Captain Martin’s Memoirs
Account of the Canadian’s voyage up the Alaska Coast to the Yukon River.
“We ran in a heavy sea (that is for our class of craft) with a stiff westerly, the boats began to waller in the trough, scarcely making any effort to rise, the way they behaved was alarming; we rounded the point of three hill island, our head was now in the direction of the open sea. Water was pouring in everywhere, the stokers were shouting that the fires were going down – losing steam rapidly, with water up to the plates.”
In 1898, at the peak of the Klondike gold rush, the sternwheeler “Canadian” was built in Victoria for the Canadian Development Company. It steamed off to Dawson City, under captain “Paddy” Martin, travelling around the Aleutian Islands then up to the Yukon River.
In 1901, the British Yukon Navigation Company (the River Division of the White Pass and Yukon Route) bought the ship. For the next quarter century, the Canadian travelled the Yukon and Stewart rivers hauling everything from coal to cattle to mining equipment. The Canadian also salvaged or rescued foundered vessels and even excavated parts of the river channel using a special scraper built onto its hull. This versatile and hardworking steamship was nicknamed “The Bull of the Woods.”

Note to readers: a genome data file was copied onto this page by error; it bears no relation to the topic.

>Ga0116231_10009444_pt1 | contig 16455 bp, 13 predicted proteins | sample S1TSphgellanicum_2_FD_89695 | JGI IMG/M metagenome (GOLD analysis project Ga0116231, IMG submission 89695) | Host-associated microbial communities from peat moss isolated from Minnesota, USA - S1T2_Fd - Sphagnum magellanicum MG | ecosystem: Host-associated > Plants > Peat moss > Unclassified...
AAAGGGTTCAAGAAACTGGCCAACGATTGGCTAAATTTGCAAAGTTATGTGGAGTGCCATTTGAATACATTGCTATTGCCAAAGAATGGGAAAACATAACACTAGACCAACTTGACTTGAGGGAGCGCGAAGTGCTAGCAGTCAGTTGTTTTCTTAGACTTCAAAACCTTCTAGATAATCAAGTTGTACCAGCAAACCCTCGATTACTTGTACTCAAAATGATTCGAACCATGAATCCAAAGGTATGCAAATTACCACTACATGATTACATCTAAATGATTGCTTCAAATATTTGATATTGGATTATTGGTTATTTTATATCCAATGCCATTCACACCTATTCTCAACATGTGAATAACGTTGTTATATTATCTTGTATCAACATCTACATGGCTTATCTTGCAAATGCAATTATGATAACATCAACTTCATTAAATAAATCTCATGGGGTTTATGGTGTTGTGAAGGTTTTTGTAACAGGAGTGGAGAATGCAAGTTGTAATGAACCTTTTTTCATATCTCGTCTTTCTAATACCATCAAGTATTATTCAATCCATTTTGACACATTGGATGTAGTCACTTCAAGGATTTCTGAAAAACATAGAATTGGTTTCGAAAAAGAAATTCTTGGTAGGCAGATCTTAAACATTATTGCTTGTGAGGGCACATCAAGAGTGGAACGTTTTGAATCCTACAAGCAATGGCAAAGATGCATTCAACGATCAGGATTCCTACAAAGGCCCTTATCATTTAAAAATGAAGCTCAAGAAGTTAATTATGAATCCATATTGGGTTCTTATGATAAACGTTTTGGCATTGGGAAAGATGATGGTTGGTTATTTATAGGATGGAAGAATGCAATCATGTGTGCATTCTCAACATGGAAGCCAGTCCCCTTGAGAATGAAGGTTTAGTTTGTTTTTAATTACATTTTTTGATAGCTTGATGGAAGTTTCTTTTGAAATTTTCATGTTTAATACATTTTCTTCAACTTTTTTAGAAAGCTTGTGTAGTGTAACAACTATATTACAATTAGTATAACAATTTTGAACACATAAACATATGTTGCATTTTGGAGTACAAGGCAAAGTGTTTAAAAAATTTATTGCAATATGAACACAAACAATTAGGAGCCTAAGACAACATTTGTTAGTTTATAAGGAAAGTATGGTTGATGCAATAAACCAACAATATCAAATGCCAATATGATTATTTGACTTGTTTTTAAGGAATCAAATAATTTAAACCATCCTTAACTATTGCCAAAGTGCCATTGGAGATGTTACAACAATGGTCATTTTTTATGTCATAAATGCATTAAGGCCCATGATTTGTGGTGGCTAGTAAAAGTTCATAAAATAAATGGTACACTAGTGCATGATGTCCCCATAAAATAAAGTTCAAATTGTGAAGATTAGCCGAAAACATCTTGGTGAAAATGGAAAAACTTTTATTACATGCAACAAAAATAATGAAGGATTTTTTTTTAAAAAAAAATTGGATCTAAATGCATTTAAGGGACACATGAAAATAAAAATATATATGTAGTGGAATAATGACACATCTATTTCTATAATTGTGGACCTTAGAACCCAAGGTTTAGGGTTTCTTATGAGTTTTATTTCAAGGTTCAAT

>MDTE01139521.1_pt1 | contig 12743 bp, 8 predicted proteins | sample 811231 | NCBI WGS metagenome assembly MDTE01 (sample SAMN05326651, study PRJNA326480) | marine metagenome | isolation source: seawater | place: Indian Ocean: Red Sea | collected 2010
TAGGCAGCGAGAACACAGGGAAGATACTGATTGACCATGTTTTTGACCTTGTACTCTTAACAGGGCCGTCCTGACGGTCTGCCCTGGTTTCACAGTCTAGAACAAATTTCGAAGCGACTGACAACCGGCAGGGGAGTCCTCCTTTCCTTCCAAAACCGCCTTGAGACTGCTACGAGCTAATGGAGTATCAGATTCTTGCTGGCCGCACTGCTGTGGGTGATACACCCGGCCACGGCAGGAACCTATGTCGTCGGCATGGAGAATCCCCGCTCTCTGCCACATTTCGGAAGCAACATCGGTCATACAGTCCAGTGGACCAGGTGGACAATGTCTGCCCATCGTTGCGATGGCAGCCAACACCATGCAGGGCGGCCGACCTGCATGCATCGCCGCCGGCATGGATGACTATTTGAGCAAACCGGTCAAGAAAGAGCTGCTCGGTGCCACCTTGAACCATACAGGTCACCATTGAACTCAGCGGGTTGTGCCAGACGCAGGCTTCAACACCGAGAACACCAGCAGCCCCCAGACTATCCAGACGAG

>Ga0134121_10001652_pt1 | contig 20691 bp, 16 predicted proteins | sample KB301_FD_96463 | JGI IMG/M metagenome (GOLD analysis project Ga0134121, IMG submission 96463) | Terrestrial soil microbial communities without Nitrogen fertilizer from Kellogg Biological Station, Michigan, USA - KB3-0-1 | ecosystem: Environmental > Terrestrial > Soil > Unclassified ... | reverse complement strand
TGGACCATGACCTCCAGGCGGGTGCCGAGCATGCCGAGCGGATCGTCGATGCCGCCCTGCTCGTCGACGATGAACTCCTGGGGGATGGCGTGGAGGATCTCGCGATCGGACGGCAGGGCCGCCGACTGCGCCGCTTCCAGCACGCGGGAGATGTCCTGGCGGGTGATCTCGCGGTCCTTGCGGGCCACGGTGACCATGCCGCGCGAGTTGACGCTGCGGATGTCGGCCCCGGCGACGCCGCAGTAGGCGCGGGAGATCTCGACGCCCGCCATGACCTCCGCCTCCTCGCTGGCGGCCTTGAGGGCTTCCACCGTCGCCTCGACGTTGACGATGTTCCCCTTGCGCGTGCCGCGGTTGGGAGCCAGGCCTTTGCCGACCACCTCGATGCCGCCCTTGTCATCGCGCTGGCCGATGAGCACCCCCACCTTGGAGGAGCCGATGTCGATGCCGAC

One Last Journey
On July 14th, 7:30 p.m. fire discovered on the Canadian in one of the rooms on saloon deck. Alarm was turned in and fire quickly put out. The boat had just come through the Fingers and had to work hard to get through and it is presumed that a live spark had been blown into the room.
After fire damaged its aft section, the Canadian made its last trip upstream to Whitehorse. It was moored above town near the present site of the S.S. Klondike. For three years, children used the boat as a playground and their parents scavenged lumber from the abandoned vessel.
In 1930, the riverbank beside the railway tracks was washing away. The Canadian was deliberately sunk to create a breakwater and prevent further erosion. The boiler, visible during low water, became a familiar landmark to Whitehorse residents. When the roadbed was widened in 1997, it was one of the artifacts salvaged and preserved to commemorate the memory of this hard-working vessel.
Learn more about sternwheelers by visiting Parks Canada’s S.S. Klondike national Historic Site, on the riverbanks of the Yukon River.